Lee-Ann Jaykus, professor of food science: I am a food microbiologist. My group studies food-borne pathogens – in other words, microorganisms that cause disease when people consume contaminated foods. These microorganisms can enter the food chain in lots of different ways, and can cause diseases that range from mild diarrhea to life-threatening syndromes. We are particularly interested in food-borne viruses, with an emphasis on human noroviruses. These are considered the most important cause of acute vomiting and diarrhea worldwide, and the leading cause of food-borne disease in the United States.
Why do I study it? Food-borne disease is an important public health problem. By current estimates, there are about 9.4 million cases of food borne illness occurring in the U.S. annually, in association with 31 recognized pathogens; about four times the number if one were to add the impact of food-associated disease caused by poorly-characterized agents. Protecting the food supply from harmful microorganisms will reduce these numbers, meaning fewer people will get sick, and there will be less hospitalizations and deaths caused by contaminated foods. Basically, our group wants to assure that people can be confident that the food they eat is free of disease-causing microorganisms.
Gerald LeBlanc, professor of environmental and molecular toxicology: I seek to understand how environmental pollutants interfere with hormone-mediated signaling processes. Why? Hormones mediate many incredibly important processes in all animals, including fetal development, growth and reproduction. Many environmental chemicals have the ability to interfere with normal hormone signaling resulting in disruptions in these important processes. Understanding how these chemicals act, and the exposure levels at which they act, aids regulatory agencies in ensuring that we and other animals are not exposed to the chemicals at harmful levels.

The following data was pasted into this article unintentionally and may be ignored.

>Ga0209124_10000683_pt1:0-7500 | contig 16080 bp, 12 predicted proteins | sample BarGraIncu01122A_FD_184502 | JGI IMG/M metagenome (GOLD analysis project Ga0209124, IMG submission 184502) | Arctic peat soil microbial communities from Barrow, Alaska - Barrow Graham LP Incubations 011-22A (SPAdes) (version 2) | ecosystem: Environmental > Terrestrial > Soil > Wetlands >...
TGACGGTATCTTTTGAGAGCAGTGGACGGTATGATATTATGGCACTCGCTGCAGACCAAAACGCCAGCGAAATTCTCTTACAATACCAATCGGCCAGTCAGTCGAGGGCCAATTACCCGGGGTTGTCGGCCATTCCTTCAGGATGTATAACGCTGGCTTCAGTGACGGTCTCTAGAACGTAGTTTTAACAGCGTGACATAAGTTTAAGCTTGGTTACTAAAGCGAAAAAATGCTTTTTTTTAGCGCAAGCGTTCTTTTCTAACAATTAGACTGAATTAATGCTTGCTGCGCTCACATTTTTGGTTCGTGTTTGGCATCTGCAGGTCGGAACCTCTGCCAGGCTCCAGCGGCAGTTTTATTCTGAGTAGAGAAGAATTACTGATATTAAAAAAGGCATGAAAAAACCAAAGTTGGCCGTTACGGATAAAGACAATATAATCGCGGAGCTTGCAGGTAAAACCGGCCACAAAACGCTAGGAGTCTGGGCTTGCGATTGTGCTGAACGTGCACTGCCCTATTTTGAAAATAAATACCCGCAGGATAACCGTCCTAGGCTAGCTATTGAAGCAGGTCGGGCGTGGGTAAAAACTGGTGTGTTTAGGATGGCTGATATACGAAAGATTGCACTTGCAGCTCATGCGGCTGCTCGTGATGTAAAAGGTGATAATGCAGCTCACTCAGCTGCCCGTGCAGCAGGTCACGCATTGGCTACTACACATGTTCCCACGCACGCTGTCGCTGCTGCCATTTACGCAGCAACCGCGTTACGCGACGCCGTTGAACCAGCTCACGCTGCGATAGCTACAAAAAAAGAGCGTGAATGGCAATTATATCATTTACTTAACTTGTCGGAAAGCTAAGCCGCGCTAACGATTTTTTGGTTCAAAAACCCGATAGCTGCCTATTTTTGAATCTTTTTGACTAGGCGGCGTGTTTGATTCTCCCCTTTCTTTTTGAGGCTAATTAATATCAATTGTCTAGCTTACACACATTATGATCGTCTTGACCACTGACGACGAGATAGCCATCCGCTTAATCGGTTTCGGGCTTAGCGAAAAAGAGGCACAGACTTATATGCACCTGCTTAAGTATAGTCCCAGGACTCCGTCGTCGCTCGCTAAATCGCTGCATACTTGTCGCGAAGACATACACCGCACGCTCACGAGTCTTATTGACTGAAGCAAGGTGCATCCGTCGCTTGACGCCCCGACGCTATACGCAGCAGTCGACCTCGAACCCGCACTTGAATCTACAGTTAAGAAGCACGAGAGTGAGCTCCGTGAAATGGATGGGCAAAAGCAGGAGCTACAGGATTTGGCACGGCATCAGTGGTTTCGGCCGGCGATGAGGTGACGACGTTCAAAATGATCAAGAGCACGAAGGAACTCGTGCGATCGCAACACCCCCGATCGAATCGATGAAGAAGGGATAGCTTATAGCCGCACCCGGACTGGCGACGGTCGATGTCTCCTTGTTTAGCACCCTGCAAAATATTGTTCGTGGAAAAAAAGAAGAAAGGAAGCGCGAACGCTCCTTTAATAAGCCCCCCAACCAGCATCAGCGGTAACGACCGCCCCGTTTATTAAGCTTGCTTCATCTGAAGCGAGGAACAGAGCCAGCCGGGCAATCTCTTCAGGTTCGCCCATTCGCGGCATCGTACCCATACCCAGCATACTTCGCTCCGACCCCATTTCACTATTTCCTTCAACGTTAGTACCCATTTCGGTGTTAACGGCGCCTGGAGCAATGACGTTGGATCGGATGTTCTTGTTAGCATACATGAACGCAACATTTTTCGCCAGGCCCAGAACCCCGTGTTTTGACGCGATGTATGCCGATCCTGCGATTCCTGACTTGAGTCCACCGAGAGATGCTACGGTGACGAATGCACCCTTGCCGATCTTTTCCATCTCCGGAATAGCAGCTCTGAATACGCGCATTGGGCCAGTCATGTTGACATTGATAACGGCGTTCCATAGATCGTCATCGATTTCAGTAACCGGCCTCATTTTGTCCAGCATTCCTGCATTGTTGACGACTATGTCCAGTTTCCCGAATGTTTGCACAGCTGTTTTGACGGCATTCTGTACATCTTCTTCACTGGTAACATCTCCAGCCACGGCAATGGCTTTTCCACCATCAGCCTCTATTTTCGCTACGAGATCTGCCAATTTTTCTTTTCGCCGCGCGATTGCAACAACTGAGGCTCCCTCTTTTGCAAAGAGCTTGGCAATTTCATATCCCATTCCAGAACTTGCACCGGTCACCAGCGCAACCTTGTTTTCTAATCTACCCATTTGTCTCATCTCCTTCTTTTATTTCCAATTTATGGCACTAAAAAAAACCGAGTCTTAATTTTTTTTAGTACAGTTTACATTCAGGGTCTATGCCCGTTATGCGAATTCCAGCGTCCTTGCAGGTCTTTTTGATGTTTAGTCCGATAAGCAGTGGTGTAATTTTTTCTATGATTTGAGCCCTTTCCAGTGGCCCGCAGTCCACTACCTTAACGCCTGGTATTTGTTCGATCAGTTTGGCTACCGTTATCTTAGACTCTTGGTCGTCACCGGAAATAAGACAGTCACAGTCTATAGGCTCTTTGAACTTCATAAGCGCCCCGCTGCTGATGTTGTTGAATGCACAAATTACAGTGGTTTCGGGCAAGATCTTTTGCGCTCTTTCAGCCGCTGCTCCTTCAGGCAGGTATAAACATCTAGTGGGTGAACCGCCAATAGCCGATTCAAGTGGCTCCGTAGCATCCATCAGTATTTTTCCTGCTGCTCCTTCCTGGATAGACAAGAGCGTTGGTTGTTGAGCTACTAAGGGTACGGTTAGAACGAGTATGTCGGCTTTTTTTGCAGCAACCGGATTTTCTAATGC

Dan Stancil, Alcoa Distinguished Professor of Electrical and Computer Engineering: The challenge to answering these questions is that at any given time I am working on several very different projects, and the answers would be different for each one. I could abstract some higher-level principles that would apply to all, but I don’t think such abstractions would be very engaging. So, here are two examples. One is driven more by the excitement of new and unexplored capability, and the other is driven more by the benefit that would be derived by the new technology.
I am exploring how elementary particles such as neutrinos that do not interact strongly with matter can be used for communications. The interesting property of these particles for communication is that because of their weak interactions with matter, they pass straight through the Earth, and cannot be blocked or shielded. While some strategic applications such as communications with submarines have been proposed, the real excitement for me comes from the fact that we are at the very earliest stages of exploring what can be done experimentally. In this way, the present situation is a bit like the early days of radio – although a few interesting phenomena had been observed, no one had any idea of the full potential.
I am also studying how radio waves travel between moving vehicles on streets and highways. If vehicles could reliably communicate with each other, then accidents could be avoided by rapidly relaying information about hazards along the highway. The likelihood of more serious accidents could be reduced by relaying information about existing accidents, allowing drivers to be alerted in time to avoid additional collisions. Traffic delays could also be minimized by allowing drivers to exit the highway before getting stuck in delays caused by accidents. By studying how the radio waves propagate, we can make such systems more reliable, and consequently reduce accidents and delays.